C4d immunopositivity is uncommon in ABO-compatible liver allografts, but correlates partially with lymphocytotoxic antibody status
Version of Record online: 27 APR 2007
Volume 50, Issue 6, pages 739–749, May 2007
How to Cite
Bellamy, C. O. C., Herriot, M. M., Harrison, D. J. and Bathgate, A. J. (2007), C4d immunopositivity is uncommon in ABO-compatible liver allografts, but correlates partially with lymphocytotoxic antibody status. Histopathology, 50: 739–749. doi: 10.1111/j.1365-2559.2007.02677.x
- Issue online: 27 APR 2007
- Version of Record online: 27 APR 2007
- Date of submission 24 May 2006 Accepted for publication 25 August 2006
- C4d deposition;
- humoral rejection;
- liver transplantation;
Aims: To determine whether C4d immunopositivity helps recognition of humoral rejection in dysfunctional liver allografts.
Methods and results: C4d immunopositivity was retrospectively evaluated in liver allografts. There were three staining patterns: portal venular plexus, sinusoidal and hepatocellular. The latter was related to ischaemic necrosis and not scored as positive. C4d immunopositivity was not encountered in 10 preperfusion or 15 consecutive early protocol biopsies. However, three of 12 early protocol biopsy specimens from crossmatch-positive patients were C4d+, two showing repeated positivity on at least one further biopsy specimen, while others remained negative. C4d was also positive in 2/16 early moderate acute cellular rejections, 3/14 cases of centrilobular necroinflammation, 3/11 biliary obstructions, 3/13 chronic rejections and 1/10 primary non-functional allografts.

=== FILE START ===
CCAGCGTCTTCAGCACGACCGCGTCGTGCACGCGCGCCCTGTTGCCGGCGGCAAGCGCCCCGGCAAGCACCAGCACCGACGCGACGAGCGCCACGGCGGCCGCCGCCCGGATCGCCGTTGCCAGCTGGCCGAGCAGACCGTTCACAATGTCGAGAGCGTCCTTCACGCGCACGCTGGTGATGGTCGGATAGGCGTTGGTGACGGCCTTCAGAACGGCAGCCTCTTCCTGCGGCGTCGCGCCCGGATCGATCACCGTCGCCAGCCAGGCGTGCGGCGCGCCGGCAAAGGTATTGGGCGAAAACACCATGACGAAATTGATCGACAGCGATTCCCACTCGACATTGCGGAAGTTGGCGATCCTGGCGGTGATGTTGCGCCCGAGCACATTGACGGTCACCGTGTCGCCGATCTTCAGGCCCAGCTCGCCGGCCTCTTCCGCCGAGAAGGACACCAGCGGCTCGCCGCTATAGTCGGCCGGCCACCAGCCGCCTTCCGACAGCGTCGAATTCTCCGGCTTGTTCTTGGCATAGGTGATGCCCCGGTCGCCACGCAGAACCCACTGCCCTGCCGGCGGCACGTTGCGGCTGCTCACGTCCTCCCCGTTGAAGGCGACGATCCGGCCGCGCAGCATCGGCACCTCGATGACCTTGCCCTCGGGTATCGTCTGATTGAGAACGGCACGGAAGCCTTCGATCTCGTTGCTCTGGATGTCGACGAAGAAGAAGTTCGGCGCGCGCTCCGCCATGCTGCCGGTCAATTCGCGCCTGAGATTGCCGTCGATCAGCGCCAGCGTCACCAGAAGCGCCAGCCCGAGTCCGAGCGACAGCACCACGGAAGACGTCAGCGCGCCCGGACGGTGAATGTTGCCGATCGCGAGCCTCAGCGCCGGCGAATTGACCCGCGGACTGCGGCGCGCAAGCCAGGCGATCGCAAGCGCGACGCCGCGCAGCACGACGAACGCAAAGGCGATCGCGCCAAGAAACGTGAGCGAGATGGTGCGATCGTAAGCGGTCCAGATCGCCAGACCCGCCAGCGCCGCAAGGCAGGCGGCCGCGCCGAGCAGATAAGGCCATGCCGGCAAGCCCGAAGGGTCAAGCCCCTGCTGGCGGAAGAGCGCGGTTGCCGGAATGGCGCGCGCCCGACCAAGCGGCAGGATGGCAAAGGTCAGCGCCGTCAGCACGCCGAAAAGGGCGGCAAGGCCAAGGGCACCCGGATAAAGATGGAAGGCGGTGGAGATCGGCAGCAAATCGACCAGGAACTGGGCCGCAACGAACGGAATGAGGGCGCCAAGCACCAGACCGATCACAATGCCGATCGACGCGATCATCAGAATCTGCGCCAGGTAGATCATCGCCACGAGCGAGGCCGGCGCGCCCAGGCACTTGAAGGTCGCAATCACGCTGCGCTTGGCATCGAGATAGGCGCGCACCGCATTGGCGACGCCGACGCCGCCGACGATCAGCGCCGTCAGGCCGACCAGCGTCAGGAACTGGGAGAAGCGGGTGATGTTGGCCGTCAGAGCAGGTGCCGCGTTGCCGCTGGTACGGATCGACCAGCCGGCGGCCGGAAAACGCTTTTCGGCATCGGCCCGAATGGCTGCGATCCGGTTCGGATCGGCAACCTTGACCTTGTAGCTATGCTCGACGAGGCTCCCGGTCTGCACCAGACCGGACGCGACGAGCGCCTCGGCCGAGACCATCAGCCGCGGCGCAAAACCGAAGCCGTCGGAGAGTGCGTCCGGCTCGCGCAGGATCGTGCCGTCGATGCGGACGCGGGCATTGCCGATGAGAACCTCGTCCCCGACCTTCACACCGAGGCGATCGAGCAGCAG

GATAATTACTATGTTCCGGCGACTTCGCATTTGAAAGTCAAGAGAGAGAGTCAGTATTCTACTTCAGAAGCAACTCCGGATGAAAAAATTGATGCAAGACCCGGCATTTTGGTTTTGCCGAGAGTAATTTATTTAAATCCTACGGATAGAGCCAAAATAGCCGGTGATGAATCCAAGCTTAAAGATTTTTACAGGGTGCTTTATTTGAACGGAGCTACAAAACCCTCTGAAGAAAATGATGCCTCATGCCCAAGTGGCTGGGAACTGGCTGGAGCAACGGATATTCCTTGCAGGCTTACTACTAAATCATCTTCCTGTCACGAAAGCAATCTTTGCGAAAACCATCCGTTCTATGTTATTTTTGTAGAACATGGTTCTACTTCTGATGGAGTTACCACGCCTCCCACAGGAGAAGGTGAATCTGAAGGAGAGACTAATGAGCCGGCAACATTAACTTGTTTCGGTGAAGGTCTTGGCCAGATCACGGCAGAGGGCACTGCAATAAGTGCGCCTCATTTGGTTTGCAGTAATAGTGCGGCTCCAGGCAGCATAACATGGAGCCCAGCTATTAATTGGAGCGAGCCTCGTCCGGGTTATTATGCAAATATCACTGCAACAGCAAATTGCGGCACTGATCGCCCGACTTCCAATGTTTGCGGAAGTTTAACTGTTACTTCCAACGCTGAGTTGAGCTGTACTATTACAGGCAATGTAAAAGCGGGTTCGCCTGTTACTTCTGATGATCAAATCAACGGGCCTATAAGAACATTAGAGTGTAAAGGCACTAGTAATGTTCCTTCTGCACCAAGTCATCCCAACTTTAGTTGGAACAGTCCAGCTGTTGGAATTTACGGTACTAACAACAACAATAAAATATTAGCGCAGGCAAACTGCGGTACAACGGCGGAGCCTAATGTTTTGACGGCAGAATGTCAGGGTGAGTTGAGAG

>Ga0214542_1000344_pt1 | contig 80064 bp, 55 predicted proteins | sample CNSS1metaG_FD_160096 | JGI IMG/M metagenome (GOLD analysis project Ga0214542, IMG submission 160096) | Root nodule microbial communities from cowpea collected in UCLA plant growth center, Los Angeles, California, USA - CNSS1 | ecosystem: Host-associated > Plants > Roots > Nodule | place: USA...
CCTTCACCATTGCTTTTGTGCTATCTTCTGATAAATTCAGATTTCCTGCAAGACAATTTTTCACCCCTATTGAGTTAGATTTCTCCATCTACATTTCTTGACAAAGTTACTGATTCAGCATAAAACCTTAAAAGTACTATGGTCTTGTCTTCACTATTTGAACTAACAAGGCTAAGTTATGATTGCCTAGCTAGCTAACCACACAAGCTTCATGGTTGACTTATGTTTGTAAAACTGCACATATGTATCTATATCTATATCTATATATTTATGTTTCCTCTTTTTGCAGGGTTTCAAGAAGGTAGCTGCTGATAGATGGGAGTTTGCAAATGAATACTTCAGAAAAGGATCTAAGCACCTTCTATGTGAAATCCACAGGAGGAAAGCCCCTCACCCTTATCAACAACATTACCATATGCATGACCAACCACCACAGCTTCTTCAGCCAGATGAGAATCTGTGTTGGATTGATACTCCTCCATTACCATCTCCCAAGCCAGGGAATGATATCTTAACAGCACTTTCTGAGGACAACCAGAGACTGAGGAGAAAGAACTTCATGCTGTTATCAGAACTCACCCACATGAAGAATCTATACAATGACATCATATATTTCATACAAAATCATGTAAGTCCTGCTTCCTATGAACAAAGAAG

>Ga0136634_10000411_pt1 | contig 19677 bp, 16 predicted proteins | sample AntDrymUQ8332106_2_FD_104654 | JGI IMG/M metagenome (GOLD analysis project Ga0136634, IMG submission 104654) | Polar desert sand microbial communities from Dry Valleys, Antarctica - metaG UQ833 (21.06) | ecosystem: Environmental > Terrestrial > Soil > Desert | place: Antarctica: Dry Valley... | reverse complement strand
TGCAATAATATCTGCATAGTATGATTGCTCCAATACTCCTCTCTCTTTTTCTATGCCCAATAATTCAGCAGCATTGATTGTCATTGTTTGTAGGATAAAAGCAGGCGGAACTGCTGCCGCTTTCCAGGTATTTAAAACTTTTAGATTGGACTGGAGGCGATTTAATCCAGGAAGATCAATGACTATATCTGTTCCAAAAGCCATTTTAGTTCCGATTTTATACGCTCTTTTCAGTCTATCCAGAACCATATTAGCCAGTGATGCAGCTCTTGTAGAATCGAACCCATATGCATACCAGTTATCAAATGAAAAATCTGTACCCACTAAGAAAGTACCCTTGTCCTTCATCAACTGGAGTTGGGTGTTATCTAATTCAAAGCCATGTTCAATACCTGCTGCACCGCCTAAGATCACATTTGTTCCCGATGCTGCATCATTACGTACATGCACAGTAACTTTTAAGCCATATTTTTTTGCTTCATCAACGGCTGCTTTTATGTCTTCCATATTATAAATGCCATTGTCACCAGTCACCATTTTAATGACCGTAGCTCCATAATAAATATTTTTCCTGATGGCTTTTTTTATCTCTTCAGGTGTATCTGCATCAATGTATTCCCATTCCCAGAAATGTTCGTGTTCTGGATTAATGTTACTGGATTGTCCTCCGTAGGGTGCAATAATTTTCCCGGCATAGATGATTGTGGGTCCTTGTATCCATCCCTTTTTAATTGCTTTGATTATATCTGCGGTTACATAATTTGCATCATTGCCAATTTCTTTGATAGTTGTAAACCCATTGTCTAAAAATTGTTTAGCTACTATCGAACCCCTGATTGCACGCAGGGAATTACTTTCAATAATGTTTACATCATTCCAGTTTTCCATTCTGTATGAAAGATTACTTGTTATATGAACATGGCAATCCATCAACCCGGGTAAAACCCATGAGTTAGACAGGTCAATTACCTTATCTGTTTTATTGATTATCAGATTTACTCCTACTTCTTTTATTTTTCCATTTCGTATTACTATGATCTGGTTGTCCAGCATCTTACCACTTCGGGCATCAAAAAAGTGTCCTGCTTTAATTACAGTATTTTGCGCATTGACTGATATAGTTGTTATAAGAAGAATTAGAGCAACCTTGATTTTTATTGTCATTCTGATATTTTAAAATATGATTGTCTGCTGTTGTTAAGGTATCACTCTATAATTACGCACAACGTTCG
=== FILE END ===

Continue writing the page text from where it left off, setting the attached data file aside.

Conclusion: C4d immunopositivity is uncommon in liver allografts. There is a weak positive correlation with a positive lymphocytotoxic crossmatch and some patterns of allograft dysfunction. The morphological associations resemble those reported in lymphocytotoxic crossmatch-positive patients, plus occasional sinusoidal and hepatocellular injury. Although the practical utility of C4d immunohistochemistry seems limited, it may identify a small subgroup of individuals in whom chronic humoral microvascular injury contributes to allograft dysfunction.